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    Pippi Longstocking

    Crazy, on Drugs or Traumatized? Inside the Mind of Pippi Longstocking

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    Over the years, the freckled, red-haired anarchist Pippi Longstocking, the protagonist in Astrid Lindgren's eponymous children's book series, has been the subject of many a debate. Last week, her personality was analyzed by an unwitting psychologist. The results proved unexpected even for Pippi lovers.

    Pippi Longstocking may have suffered from psychosis, used drugs or had a brain injury, claimed psychologist Martin Forster, who was commissioned by TV profile Niklas Källner to investigate a secret person with strange behavior.

    In a YouTube clip, Niklas Källner got the psychologist, who was unaware of who he was analyzing, increasingly worried by counting up several of Pippi's trademark mannerisms and personality traits.

    "This person treats their animals as if they were adults, always looks for kicks, uses firearms. Once, this person got the idea they could fly like an eagle and threw themselves off a cliff," Niklas Källner told the unaware psychologist, adding that the person also ate a toadstool, "because you could not drink it."

    ​According to the tabloid newspaper Expressen, psychologist Martin Forster expressed extreme concern for the person and ventured to presume a personality disorder, such as narcissistic disorder or histrionic disorder, as the supposed patient "was not completely healthy."

    The odd and free-spirited Pippi got herself in trouble on the very day of her creation. Remarkably, the Bonniers publishing house initially refused Astrid Lindgren's first draft of the book in 1944, dismissing the protagonist as "a little übermensch in a child's stature put into an ordinary environment."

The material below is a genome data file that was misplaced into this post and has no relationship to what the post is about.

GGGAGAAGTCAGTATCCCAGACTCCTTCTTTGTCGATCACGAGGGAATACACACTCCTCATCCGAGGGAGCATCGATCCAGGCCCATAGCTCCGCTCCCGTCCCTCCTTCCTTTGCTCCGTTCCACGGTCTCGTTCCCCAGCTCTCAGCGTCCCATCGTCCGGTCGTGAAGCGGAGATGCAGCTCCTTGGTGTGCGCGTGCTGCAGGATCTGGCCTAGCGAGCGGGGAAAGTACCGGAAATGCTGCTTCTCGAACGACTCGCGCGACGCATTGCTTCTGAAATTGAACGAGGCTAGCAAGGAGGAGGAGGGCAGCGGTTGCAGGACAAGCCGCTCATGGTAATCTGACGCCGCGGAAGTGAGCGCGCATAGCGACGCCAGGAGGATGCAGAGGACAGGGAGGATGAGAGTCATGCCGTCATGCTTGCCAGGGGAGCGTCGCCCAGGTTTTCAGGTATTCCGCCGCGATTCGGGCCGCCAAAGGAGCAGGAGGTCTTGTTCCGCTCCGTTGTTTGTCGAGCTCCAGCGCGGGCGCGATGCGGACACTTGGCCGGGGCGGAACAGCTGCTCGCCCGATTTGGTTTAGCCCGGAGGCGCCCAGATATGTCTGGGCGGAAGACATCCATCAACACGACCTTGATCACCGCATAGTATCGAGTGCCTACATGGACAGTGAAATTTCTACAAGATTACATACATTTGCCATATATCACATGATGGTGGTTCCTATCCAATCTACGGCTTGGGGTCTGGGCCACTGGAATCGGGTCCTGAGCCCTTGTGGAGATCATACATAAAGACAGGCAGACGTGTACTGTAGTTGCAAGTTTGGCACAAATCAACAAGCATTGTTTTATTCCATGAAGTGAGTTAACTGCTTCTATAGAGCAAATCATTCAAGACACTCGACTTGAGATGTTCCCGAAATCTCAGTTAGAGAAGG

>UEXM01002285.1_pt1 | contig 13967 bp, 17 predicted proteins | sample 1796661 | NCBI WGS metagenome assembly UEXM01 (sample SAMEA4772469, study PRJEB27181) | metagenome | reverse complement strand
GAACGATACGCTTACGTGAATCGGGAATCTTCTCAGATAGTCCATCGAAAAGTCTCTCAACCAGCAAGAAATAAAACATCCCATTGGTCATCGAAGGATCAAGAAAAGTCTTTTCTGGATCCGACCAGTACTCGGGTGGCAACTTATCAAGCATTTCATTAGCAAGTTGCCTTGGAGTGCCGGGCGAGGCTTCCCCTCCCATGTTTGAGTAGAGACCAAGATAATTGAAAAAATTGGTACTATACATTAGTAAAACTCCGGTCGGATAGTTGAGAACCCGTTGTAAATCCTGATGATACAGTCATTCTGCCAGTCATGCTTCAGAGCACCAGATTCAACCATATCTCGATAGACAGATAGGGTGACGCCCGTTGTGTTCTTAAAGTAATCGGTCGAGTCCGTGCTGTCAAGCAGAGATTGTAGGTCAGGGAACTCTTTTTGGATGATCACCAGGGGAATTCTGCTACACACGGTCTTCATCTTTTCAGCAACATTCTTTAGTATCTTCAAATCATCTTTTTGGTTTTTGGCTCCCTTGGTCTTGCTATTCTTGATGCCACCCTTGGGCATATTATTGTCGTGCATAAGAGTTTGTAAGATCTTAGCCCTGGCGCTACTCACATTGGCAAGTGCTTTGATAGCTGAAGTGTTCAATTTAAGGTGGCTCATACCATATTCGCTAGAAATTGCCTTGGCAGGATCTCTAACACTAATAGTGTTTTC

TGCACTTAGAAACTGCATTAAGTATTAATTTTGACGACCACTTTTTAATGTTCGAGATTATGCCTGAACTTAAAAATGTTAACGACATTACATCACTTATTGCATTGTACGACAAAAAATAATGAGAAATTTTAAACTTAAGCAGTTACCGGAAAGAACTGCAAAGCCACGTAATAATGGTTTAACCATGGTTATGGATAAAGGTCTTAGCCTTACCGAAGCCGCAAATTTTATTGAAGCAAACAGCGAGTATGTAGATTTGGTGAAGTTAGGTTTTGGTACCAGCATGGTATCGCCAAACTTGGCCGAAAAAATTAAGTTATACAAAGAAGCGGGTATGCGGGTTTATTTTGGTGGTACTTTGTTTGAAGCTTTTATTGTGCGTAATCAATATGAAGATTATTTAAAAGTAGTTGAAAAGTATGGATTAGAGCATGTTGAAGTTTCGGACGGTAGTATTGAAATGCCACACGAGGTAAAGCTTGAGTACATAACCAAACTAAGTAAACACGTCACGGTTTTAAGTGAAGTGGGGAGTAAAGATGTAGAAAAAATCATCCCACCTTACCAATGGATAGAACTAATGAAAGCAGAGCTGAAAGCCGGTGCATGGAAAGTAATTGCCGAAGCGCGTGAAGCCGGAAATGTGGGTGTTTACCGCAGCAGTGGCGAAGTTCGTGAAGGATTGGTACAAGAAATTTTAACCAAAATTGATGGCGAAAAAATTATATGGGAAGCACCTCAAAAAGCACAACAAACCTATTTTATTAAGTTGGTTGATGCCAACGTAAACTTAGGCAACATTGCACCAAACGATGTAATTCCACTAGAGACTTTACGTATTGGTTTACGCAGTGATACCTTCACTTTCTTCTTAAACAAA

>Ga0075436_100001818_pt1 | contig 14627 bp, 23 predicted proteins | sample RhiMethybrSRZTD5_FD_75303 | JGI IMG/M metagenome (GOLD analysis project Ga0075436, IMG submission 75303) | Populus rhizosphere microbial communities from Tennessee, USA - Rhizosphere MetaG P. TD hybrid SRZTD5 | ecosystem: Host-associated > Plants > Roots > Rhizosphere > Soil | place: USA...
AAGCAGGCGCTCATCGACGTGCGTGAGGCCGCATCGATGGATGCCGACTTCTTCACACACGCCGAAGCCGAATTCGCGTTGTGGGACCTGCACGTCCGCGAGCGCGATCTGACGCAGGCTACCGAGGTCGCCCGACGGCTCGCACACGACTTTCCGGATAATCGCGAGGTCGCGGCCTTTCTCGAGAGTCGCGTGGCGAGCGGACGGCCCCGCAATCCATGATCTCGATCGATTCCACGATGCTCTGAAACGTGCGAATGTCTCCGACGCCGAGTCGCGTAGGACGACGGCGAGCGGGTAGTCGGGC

​In 1995, another Pippi debate broke out when Christian Democrat Carin Stenström argued that the "Pippi cult" largely contributed to the Swedes' immaturity and inability to behave as adults. Stenström also felt that Pippi was antisocial, as well as emotionally and morally disturbed.

    "The Pippi Cult has turned everything upside down: school, family life, normal behavior. It has ridiculed order and respect, honesty and consideration. It has glorified self-absorption, self-fixation, ruthlessness and escapism. It has glorified impulse as superior to composure and preferred whimsicality to thoughtfulness," Stenström wrote.

    In 2014, Pippi Longstocking found herself the victim of censorship, as Swedish television network SVT decided to remove several scenes from the TV adaptation "Here Comes Pippi Longstocking" from 1969. Among the deleted scenes was one where Pippi makes a Chinese impression by pulling the corners of her eyes as if her eyes were slanted. Moreover, scenes where Pippi refers to her father as "Negro king" were deleted.

    Tags:
    children's cartoons, psychology, literature, Expressen, Astrid Lindgren, Scandinavia, Sweden
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